A number of gifts of manuscripts and special collections are highlighted in this guide. Organizations and individuals have also deposited collections of archives, correspondence, photographs, maps, posters, and memorabilia in the Library of Congress. Of special note is the American Colonization Society collection, a key research source for scholars of Liberian history and related topics, which provides primary data on the society and its work in founding that country. Particularly important are the American Colonization Society manuscript records that are housed in the Manuscript Division and the photographs from the collection, which are located in the Prints and Photographs Division.

From ancient hand-drawn charts to the latest satellite surveys, the Geography and Map Division houses more than 150,000 maps and atlases of Africa offering diverse types of information, including political and geographic divisions, environmental conditions, and ethnological data. Besides the illustrations that may be found in journals and books from the General Collections and in the Rare Book and Special Collections Division, many images of Africa may be found in the Prints and Photographs Division and the Motion Picture, Broadcasting, and Recorded Sound Division. The Library offers the researcher the opportunity to hear the sounds of Africa in the Performing Arts Reading Room or in the Folklife Reading Room, housing the Archive of Folk Culture.

Preserving its collections is one of the Library's basic functions. In addition to an active conservation program, the Library investigates the best way to store the information contained in these materials, whether by the acquisition of facsimile or reprint editions or by transfer to microformat or electronic storage. The Library of Congress seeks to offer researchers what is needed in Africana today and to acquire and preserve what will be needed in the centuries to come.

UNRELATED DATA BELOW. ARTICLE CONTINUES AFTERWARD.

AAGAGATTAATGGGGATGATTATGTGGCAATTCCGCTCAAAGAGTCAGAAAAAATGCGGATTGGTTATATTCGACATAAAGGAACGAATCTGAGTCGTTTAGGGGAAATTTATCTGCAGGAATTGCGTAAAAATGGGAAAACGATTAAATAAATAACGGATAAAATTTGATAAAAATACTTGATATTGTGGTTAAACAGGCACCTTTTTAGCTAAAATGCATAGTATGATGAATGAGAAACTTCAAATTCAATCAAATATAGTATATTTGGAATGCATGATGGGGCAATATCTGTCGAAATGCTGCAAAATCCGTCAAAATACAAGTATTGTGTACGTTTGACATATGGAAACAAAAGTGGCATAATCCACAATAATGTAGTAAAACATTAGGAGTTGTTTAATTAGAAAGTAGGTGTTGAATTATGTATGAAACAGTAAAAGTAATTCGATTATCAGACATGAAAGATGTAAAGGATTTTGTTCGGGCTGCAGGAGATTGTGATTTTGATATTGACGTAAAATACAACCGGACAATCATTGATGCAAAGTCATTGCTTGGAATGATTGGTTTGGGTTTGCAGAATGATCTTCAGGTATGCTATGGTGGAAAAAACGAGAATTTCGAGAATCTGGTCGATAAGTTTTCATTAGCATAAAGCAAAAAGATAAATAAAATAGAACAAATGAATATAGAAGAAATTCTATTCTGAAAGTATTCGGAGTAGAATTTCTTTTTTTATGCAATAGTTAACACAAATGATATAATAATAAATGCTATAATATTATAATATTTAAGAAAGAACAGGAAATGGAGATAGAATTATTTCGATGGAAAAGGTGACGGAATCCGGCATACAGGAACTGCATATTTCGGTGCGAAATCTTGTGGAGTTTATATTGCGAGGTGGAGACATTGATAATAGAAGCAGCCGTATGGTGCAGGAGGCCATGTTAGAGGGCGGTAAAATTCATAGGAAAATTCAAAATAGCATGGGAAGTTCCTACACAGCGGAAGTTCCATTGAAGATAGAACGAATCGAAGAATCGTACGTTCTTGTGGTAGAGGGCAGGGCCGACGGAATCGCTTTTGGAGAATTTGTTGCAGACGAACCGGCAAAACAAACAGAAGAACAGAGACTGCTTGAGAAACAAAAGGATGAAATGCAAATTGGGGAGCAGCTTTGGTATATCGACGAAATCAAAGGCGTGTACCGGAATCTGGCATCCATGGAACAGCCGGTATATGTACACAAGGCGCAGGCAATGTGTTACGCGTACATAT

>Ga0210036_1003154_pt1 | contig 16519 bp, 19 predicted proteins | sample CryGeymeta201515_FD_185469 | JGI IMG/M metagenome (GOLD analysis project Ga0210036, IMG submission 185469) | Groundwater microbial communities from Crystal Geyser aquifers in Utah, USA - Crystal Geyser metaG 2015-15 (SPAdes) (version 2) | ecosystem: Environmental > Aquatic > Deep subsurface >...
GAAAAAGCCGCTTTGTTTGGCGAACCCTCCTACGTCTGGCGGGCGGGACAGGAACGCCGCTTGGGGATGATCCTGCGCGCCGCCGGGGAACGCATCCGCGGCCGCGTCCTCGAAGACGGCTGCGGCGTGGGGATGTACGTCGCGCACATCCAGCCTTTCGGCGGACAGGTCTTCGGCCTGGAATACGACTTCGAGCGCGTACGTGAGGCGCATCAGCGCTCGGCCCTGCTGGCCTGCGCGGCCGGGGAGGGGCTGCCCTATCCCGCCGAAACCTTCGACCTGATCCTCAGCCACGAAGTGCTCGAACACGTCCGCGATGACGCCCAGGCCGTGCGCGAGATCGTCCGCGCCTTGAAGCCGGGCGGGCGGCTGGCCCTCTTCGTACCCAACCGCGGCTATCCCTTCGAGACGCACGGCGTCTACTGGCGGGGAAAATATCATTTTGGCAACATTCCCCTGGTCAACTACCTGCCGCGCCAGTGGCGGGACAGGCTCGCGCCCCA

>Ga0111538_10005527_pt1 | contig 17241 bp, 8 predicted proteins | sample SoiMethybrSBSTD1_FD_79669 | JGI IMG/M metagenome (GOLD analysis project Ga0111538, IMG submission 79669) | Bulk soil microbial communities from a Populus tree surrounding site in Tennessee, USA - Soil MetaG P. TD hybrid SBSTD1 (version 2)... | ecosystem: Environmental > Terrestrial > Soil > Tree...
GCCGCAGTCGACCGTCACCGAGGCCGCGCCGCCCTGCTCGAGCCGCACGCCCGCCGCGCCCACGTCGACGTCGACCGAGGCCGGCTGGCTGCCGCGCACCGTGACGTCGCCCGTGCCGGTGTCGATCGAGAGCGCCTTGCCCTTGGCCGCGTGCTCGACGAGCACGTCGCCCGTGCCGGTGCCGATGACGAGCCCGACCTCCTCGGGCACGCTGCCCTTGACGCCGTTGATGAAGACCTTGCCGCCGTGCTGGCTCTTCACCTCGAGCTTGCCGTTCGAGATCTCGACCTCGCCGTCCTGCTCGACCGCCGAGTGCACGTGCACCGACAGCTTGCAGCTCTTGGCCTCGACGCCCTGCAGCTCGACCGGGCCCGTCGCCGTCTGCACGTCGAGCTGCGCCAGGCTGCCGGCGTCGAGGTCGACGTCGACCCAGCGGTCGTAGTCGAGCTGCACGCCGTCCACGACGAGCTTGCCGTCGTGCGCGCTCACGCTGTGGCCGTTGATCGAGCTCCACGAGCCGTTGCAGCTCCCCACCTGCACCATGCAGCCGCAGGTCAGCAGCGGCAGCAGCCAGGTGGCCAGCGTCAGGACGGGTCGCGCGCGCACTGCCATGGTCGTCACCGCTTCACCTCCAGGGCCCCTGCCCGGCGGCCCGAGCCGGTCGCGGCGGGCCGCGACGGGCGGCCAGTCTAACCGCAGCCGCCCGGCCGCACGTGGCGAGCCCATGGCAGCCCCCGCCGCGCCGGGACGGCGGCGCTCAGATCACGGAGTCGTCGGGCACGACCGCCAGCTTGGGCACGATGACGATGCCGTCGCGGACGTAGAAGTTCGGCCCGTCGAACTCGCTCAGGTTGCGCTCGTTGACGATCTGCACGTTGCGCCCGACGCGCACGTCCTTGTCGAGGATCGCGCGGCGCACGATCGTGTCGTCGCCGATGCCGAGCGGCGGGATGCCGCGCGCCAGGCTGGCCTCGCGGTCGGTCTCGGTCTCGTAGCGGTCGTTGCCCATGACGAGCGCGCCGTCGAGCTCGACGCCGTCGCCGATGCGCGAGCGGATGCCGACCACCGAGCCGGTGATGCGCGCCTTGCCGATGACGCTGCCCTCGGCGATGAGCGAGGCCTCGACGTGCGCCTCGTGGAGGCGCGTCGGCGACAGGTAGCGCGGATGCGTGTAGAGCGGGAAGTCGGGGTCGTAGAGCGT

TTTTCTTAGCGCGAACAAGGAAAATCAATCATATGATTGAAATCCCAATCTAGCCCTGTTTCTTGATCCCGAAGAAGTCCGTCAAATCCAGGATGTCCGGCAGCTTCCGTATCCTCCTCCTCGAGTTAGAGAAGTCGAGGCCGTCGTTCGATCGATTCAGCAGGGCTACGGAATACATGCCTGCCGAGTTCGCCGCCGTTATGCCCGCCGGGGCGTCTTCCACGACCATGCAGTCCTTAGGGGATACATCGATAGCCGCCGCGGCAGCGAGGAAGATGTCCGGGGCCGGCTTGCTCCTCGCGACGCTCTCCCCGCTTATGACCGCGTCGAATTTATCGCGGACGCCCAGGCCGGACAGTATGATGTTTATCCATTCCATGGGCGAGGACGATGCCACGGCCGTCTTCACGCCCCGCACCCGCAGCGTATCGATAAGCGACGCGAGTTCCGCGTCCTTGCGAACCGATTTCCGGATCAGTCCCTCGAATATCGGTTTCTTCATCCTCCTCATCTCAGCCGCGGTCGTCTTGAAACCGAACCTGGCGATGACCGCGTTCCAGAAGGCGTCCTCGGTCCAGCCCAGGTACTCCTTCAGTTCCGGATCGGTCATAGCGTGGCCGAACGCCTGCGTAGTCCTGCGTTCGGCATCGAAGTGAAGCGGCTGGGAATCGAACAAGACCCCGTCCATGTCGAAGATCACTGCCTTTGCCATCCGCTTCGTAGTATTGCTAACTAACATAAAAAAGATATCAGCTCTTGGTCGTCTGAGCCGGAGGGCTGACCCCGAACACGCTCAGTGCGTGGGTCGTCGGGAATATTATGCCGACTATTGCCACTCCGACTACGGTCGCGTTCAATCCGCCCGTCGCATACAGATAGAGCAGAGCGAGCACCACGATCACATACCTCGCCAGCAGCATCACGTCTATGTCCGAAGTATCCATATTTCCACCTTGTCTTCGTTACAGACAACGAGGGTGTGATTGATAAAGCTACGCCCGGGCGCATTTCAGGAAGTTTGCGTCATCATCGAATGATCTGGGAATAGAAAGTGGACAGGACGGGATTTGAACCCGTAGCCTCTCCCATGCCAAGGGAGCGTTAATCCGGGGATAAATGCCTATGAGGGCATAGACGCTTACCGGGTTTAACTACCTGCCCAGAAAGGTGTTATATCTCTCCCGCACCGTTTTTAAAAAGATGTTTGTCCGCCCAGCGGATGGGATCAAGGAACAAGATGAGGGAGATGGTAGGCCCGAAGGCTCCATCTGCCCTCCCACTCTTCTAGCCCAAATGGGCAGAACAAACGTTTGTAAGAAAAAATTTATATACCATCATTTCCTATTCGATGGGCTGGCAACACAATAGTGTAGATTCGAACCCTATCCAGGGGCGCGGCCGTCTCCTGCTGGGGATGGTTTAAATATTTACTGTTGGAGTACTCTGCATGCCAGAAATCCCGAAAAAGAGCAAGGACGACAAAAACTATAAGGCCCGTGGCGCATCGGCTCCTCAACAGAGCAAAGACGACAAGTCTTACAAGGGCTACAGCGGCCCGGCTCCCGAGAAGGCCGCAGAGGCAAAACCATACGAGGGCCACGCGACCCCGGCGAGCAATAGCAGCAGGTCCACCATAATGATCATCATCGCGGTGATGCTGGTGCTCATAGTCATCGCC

Reseau panafricain de télécommunication = Panafrican telecommunication network = Red panafricana de telecommunicaciones
The telecommunications industry and other new technologies are key to the continuing development of African economies. This map, Reseau panafricain de télécommunication = Panafrican telecommunication network = Red panafricana de telecommunicaciones, produced by the International Telecommunications Union, offers a graphic depiction of these resources as of April 1990.
and Map Division)

1870 map of the Liberian coast
This 1870 map of the Liberian coast is one of many maps of the American Colonization Society that form a special collection in the Geography and Map Division. It is estimated that the society assisted about six thousand former slaves between 1820 and 1867 to settle in what was to become Liberia. This map of Liberia is available on the Internet through the Library's Web site.
(Geography and Map Division)

  HOME  Foreword  Introduction   Overview  Creative Expression, Culture, and Society  African Peoples' Encounters with Others  Contemporary African States  Note to Researchers  List of Sub-Saharan Countries  Publications  Writings

The Library of Congress >> African & Middle Eastern Reading Room
( November 15, 2010 )